cheers
traineeinvestor

Hi there,

Thanks for open discussion. Could let me know where can I get 5% on my investment as interest?

Why you did not include social security - are you far away from it or just do not want to cunt on it?

I did some calculations on my own and came up with the same figure - about 2 million. But is it actually worth a trouble, if you could make 5%
on your investment as interest 5%?

Are you mortgage free on your prime residence already? Did you try to project it, when you reach your target?

Was hoping someone would respond. I agree completely with you.

5% interest? I think there are several high quality corporate bonds/debt that pay that or more. I've been buying one that yields 7.5%+ in our portfolio.

There are a lot of reasons why you don't see social security here. This is my plan to reach our financial freedom goal hopefully in the next 10+ years - at which point I'd only be 45, so no option for social security for 20yrs+. Plus I think its probably a safe bet that social security may not look like it does today 30yrs from now. Anything we get from social security would be a bonus for us at this point.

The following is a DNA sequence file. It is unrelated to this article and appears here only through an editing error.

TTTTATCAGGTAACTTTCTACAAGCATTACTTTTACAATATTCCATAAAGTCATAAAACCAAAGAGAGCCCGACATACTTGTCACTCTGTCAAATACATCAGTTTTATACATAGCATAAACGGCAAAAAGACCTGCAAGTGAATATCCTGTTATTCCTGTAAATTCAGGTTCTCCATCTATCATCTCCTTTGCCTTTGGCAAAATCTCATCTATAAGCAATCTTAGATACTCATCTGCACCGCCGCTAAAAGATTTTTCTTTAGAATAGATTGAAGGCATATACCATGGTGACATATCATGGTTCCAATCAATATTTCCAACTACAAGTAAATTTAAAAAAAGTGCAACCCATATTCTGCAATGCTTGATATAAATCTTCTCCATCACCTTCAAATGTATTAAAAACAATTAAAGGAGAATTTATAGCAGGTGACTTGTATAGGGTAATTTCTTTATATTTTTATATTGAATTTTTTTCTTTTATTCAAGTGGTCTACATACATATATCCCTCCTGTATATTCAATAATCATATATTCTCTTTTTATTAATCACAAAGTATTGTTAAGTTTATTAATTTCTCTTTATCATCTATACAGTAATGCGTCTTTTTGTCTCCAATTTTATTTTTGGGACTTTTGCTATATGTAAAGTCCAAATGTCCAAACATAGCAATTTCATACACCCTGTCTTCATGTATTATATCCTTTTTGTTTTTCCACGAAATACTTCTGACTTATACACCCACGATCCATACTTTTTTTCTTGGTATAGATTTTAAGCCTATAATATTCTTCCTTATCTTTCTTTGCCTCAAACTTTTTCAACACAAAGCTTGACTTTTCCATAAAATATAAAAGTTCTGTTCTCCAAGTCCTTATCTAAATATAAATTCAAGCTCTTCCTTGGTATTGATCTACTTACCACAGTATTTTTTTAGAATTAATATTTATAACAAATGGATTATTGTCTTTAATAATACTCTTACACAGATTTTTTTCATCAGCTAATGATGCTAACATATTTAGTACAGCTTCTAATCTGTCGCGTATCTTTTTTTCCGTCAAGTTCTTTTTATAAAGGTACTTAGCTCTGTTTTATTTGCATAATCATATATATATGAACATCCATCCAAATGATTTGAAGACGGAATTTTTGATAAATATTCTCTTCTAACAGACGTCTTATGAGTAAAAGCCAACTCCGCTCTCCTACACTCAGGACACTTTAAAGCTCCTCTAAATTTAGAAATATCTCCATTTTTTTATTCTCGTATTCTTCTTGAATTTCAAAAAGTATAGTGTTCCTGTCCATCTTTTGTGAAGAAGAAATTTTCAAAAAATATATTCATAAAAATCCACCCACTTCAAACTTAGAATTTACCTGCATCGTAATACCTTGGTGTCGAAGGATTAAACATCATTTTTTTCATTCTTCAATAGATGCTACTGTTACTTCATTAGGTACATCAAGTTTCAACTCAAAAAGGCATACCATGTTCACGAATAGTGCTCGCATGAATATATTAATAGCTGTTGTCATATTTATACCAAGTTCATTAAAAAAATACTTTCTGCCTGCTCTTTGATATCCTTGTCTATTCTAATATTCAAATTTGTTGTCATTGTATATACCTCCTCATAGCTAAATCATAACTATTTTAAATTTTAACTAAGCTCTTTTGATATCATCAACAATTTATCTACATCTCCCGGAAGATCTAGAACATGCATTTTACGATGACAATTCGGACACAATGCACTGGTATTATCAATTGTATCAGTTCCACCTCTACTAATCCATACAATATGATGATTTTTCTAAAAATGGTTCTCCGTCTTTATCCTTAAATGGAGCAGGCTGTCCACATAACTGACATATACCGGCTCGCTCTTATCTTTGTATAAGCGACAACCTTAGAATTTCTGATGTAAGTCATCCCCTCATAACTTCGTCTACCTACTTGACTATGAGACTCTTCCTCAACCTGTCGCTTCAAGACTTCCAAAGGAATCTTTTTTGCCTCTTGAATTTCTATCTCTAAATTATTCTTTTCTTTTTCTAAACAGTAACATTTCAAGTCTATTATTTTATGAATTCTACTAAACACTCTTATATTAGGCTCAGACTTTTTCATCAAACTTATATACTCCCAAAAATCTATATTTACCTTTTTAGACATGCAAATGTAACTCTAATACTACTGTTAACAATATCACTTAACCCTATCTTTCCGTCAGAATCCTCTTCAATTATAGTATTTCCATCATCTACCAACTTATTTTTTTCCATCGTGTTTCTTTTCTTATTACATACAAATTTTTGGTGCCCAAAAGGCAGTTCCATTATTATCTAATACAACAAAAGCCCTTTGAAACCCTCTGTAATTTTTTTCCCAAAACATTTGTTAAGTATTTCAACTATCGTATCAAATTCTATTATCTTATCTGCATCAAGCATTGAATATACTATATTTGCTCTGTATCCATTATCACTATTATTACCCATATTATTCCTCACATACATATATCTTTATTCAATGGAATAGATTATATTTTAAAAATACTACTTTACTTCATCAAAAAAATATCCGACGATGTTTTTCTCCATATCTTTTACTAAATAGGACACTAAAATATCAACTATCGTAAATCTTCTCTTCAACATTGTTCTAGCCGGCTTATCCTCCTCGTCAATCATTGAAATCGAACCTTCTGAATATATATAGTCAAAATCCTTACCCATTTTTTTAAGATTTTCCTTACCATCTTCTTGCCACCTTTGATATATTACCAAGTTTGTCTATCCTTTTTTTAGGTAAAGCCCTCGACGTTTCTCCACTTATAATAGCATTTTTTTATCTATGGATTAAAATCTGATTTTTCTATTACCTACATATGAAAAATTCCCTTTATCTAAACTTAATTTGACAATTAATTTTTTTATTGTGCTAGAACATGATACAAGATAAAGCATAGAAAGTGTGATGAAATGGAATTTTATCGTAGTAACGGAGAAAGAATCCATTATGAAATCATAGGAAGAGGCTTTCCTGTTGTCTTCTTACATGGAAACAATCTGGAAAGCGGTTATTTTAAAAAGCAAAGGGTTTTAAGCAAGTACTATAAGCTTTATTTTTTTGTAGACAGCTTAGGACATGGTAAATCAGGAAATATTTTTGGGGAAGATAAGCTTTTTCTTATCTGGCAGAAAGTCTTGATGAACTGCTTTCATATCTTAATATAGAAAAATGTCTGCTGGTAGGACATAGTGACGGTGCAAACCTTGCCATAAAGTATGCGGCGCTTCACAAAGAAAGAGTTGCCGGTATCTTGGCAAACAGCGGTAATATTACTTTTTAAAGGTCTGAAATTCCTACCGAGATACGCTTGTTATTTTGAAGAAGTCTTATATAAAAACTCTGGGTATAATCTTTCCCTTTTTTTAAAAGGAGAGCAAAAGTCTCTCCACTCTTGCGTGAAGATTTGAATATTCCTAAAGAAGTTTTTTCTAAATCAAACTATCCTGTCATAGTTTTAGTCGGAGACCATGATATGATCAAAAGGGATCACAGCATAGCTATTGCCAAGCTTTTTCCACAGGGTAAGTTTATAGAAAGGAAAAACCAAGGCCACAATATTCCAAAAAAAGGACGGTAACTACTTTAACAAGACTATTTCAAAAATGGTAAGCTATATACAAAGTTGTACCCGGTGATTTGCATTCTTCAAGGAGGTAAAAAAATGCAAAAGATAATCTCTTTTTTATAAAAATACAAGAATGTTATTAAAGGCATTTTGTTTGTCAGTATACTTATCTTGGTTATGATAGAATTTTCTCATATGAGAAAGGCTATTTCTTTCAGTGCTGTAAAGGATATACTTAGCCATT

Hi,
For the rentals, you are estimating 4.4-6.6% annual yield. Isn't that quite high?

Best,
Rowling

2million, which corporate bond or bond fund did you buy in your portfolio that pays 7.5%?

Thanks

Rowling,

My thinking on the rentals is to pay off our existing 3 rentals and count the cash flow after the remaining expenses (taxes, insurance, maintenance) from the properties as income to sustain us.

Steve - look on our monthly investment reports @ MKV for an example. I'm planning on posting more examples in an upcoming post (no promises though)

Hi,

What exactly are the side incomes? Is that just ad-hoc consultation, or odd jobs?

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A personal finance weblog of my journey to reach my goal of $2 million + the value of my primary residence.
Current Net Worth: $1,574,185